The special lady friend and I recently watched Control, the 2007 film about the legendary English post-punk band Joy Division. The movie is difficult to watch - it is shot entirely in black and white, with little background music, a tragic ending, and a lot of mumbled dialogue delivered in an almost indecipherable combination of northern English accents. The plot follows Ian Curtis, Joy Division's lead singer, who grows up in a project in the north of England, gets married as a teenager, apparently to the first woman he ever showed any interest it, works a mind-numbing job at a job placement agency, stumbles across a quality band in search of a lead singer, fights off depression and a scary series of seizures long enough to create two brilliant studio albums that would influence a generation of musicians including U2, the Smiths and Radiohead, has an affair with a French rock journalist, then hangs himself in his wife's kitchen. Absolutely nothing about the movie is uplifting.
Joy Division was always successful with critics, and influential among other bands, but Curtis died - and the band reformed itself as New Order - before it found anything approaching mainstream commercial success. Until the very end, despite his serious medical problems, Curtis worked days at the placement agency while playing rock clubs at night. We know that he was depressed, but why would such a talent, who earnestly dreamed his entire life of escaping the dreariness of his upbringing, commit suicide with the band's second studio album already in the can, and just as his band was about to leave for a two-week tour of the United States that would likely have brought Curtis the success he so badly desired? To its credit the movie doesn't attempt to answer that question, perhaps because there really isn't a good answer.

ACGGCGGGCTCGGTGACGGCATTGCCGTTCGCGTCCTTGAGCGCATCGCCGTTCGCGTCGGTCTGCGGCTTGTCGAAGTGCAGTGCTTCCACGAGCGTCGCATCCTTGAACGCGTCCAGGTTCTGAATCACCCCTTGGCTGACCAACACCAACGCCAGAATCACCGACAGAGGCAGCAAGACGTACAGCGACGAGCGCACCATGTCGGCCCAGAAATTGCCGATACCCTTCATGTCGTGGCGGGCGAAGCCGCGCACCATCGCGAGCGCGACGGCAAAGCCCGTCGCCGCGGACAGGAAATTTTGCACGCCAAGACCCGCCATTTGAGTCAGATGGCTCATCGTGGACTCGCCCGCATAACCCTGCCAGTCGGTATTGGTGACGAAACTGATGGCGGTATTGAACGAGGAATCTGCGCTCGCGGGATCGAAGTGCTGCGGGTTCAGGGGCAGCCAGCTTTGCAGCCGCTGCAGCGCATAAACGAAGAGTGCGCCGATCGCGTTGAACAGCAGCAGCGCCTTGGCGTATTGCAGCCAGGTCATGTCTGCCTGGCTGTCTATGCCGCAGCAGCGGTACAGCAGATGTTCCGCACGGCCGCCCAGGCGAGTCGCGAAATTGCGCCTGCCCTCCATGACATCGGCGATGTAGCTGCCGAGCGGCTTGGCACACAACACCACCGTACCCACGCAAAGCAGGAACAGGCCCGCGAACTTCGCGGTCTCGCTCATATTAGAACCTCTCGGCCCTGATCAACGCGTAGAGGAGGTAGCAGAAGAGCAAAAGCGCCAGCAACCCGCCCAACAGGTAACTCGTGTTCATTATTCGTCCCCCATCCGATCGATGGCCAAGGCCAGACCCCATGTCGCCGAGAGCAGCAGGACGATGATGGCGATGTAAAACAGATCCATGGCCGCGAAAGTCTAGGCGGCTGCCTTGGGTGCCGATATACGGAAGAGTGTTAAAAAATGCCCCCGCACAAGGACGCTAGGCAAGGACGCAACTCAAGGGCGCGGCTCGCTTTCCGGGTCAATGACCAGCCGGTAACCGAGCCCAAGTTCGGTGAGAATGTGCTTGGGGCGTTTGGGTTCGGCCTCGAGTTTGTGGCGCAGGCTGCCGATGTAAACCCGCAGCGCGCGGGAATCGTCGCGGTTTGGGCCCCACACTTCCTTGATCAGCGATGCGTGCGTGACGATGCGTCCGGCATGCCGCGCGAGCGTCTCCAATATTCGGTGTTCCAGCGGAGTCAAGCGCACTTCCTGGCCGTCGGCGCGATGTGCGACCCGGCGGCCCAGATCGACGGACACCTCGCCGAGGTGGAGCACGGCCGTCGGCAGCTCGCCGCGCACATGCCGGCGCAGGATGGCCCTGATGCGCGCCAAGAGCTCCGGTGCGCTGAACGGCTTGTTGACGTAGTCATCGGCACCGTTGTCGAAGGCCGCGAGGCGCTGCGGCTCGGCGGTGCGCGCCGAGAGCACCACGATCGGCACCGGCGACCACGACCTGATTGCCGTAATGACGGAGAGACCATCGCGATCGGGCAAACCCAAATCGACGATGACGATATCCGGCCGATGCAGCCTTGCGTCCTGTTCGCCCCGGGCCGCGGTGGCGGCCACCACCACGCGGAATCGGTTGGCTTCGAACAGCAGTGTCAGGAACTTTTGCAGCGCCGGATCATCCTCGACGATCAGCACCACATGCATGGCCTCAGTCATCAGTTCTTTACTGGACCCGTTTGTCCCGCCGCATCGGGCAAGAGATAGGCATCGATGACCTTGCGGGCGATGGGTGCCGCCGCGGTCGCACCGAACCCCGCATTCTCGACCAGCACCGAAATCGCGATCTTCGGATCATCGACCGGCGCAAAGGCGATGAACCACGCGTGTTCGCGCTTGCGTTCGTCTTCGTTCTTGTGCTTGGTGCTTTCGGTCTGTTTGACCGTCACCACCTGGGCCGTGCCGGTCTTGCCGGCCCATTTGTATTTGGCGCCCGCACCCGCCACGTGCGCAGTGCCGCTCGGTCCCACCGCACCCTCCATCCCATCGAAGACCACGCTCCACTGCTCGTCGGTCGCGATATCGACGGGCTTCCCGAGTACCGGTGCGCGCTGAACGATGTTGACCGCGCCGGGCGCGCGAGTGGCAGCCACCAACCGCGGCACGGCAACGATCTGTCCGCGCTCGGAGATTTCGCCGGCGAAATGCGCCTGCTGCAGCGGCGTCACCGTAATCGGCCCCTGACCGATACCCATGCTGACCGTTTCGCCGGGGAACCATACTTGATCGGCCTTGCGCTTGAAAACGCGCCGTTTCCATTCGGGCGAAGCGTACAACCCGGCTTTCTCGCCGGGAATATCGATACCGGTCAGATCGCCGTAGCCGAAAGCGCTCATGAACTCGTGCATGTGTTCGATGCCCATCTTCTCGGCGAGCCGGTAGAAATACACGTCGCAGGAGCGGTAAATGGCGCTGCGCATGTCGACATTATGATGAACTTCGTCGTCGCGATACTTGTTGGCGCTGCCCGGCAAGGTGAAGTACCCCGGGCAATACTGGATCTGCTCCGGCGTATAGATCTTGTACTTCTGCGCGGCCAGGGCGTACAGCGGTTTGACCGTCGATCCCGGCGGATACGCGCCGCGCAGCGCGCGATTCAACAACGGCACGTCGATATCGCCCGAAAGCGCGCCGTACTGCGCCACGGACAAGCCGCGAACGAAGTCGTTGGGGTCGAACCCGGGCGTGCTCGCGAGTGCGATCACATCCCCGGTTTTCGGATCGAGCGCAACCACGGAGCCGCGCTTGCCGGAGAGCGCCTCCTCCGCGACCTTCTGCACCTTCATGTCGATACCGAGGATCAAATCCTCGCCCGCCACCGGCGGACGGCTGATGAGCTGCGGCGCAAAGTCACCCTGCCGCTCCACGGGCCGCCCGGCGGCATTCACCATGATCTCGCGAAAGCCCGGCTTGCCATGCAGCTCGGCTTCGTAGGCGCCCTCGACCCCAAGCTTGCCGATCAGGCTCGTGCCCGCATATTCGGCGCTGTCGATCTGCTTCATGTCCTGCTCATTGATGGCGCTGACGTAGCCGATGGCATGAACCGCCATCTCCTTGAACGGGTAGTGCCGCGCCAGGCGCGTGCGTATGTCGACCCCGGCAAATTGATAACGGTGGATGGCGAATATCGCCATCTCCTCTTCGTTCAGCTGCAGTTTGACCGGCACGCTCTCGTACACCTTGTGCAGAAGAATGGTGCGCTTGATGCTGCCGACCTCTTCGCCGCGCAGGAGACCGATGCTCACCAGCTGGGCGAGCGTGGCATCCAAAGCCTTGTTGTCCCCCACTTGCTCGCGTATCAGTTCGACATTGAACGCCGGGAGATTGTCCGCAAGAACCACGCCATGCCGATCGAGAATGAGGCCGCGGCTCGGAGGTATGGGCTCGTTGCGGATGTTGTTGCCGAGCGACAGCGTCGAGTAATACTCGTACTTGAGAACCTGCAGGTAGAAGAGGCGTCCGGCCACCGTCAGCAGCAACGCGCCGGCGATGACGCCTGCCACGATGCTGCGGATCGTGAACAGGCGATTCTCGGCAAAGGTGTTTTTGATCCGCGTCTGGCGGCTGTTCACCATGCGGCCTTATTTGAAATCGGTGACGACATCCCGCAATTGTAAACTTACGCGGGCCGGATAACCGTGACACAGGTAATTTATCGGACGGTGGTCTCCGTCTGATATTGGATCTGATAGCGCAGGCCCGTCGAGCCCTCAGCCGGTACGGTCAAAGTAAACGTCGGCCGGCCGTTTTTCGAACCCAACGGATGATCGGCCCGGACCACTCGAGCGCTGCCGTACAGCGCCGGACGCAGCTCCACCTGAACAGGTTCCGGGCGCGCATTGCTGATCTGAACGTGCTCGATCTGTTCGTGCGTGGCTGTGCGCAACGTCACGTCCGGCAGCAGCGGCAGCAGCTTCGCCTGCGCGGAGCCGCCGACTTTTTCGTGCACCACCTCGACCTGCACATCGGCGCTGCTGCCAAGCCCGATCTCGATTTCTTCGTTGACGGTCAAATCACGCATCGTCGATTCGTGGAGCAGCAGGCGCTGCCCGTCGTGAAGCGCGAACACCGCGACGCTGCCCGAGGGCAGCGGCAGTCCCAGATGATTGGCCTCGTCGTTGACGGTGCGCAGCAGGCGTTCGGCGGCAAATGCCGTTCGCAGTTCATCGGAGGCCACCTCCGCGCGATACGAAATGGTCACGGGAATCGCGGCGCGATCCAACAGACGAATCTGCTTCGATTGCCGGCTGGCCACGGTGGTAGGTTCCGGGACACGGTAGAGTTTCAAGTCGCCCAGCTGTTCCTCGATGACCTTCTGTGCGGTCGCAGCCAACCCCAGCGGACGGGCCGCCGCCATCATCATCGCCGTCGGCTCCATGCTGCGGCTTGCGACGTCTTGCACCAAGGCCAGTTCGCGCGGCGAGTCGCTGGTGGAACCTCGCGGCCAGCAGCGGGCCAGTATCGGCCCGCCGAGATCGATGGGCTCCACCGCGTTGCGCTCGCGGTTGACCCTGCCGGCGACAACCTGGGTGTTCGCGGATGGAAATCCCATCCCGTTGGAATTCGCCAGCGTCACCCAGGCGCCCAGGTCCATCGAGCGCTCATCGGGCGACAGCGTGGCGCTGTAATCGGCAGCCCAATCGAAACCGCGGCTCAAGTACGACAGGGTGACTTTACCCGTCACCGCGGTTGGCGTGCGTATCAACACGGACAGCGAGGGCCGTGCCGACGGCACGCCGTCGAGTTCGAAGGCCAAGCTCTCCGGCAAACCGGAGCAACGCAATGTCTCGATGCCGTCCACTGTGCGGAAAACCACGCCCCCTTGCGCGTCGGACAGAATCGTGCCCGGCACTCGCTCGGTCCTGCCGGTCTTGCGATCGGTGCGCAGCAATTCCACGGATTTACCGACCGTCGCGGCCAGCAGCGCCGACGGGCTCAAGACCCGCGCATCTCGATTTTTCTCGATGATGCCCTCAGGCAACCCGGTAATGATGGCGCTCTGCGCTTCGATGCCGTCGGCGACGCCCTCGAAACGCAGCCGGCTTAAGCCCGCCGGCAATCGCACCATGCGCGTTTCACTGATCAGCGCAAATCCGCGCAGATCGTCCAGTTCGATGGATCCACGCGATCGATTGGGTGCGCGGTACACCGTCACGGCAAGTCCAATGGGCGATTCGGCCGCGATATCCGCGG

Curtis didn't die because he lacked the discipline to control his drug habit, or because he had the arrogance to drive drunk. He didn't die in a fluke airplane accident like Buddy Holly or Otis Redding or Stevie Ray Vaughn. If there's one thing that the movie's ending - a rope pulling taught, a fade to black, "Atmosphere" playing in its entirety - its that Curtis' was killed by the very demons that inspired two great albums and five or six of the short-list greatest rock songs ever recorded. He was talented, he was drowning in despair, and one couldn't exist without the other.
All of the music in the band's live performances is played by the actors themselves, and they do an outstanding job. To ask whether they sound like the real thing is to sort of miss the point; the actors sound good enough that after the first couple of seconds you stop being distracted by the ways in which the covers sound different than the original; to allow you to appreciate the scenes on their own terms. In that sense, the actors succeeded enormously.
Take, for instance, the recreation of their September 15, 1979 performance on.
Compare the movie version:
To the real-life version:
The focus of the scene in the movie is to show the band coming together, and to show how Ian Curtis gave so much of himself in his live performances that he unwittingly weakened himself for the seizures and crippling depression that would ultimately contribute to his death by suicide. The music in the movie is convincing enough that we stop caring about how the drumming isn't as relentlessly hard as Stephen Morris', or that the actor's bass lead-in doesn't snap with the menace of Peter Hook's inimitable original. Its just good.
On a personal note, I first heard Joy Division in college, but I was too happy and earnest of a person to really hear them. It wasn't until the late fall of my first year in law school, stranded with a handful of friends in a culture I hated, deeply in debt, with a five-month winter and two and a half more years of soul-crushing law school to look forward to, that Joy Division's blackness and intensity and . . . anger really spoke to me. In many ways, Joy Division is a hard band to like, but an easy band to love - if you're in the right frame of mind. Sooner or later, we all have our dark night of the soul. Some of us have many. Weakened by health problems, too much responsibility and too little sleep, Curtis wasn't able to control his demons, but so long as despair like his gives rise to art as effecting as this, the rest of us have reason to hope.